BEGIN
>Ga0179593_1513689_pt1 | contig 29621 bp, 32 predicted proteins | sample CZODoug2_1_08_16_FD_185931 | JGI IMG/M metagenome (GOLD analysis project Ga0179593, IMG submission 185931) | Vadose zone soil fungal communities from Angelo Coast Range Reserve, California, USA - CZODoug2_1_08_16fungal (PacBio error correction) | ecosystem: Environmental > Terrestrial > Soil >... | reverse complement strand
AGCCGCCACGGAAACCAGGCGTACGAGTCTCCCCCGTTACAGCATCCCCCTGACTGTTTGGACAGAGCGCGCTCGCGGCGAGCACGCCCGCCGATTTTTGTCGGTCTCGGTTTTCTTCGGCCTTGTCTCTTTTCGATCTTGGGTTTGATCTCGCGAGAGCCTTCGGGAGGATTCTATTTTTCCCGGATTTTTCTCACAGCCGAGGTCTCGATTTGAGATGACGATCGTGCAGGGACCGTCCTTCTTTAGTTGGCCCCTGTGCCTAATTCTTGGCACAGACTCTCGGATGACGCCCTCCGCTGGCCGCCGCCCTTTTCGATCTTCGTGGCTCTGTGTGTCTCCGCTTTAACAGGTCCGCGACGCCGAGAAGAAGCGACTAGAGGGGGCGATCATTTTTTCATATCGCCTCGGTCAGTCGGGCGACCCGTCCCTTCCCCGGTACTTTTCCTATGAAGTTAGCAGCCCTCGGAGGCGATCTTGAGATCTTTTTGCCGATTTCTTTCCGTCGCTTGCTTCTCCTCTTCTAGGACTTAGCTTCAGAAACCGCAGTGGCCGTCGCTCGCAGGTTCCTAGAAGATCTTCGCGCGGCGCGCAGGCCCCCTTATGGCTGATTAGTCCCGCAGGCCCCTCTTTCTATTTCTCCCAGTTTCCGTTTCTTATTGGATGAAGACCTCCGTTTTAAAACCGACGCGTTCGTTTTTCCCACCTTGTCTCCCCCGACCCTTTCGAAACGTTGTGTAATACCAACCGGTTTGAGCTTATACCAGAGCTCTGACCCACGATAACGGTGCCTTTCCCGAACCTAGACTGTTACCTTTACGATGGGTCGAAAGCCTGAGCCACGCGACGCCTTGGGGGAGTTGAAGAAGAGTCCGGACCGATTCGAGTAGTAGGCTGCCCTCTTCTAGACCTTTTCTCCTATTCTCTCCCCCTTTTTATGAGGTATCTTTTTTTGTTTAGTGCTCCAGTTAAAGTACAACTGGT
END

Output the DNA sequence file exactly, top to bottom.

>Ga0179593_1513689_pt1 | contig 29621 bp, 32 predicted proteins | sample CZODoug2_1_08_16_FD_185931 | JGI IMG/M metagenome (GOLD analysis project Ga0179593, IMG submission 185931) | Vadose zone soil fungal communities from Angelo Coast Range Reserve, California, USA - CZODoug2_1_08_16fungal (PacBio error correction) | ecosystem: Environmental > Terrestrial > Soil >... | reverse complement strand
AGCCGCCACGGAAACCAGGCGTACGAGTCTCCCCCGTTACAGCATCCCCCTGACTGTTTGGACAGAGCGCGCTCGCGGCGAGCACGCCCGCCGATTTTTGTCGGTCTCGGTTTTCTTCGGCCTTGTCTCTTTTCGATCTTGGGTTTGATCTCGCGAGAGCCTTCGGGAGGATTCTATTTTTCCCGGATTTTTCTCACAGCCGAGGTCTCGATTTGAGATGACGATCGTGCAGGGACCGTCCTTCTTTAGTTGGCCCCTGTGCCTAATTCTTGGCACAGACTCTCGGATGACGCCCTCCGCTGGCCGCCGCCCTTTTCGATCTTCGTGGCTCTGTGTGTCTCCGCTTTAACAGGTCCGCGACGCCGAGAAGAAGCGACTAGAGGGGGCGATCATTTTTTCATATCGCCTCGGTCAGTCGGGCGACCCGTCCCTTCCCCGGTACTTTTCCTATGAAGTTAGCAGCCCTCGGAGGCGATCTTGAGATCTTTTTGCCGATTTCTTTCCGTCGCTTGCTTCTCCTCTTCTAGGACTTAGCTTCAGAAACCGCAGTGGCCGTCGCTCGCAGGTTCCTAGAAGATCTTCGCGCGGCGCGCAGGCCCCCTTATGGCTGATTAGTCCCGCAGGCCCCTCTTTCTATTTCTCCCAGTTTCCGTTTCTTATTGGATGAAGACCTCCGTTTTAAAACCGACGCGTTCGTTTTTCCCACCTTGTCTCCCCCGACCCTTTCGAAACGTTGTGTAATACCAACCGGTTTGAGCTTATACCAGAGCTCTGACCCACGATAACGGTGCCTTTCCCGAACCTAGACTGTTACCTTTACGATGGGTCGAAAGCCTGAGCCACGCGACGCCTTGGGGGAGTTGAAGAAGAGTCCGGACCGATTCGAGTAGTAGGCTGCCCTCTTCTAGACCTTTTCTCCTATTCTCTCCCCCTTTTTATGAGGTATCTTTTTTTGTTTAGTGCTCCAGTTAAAGTACAACTGGT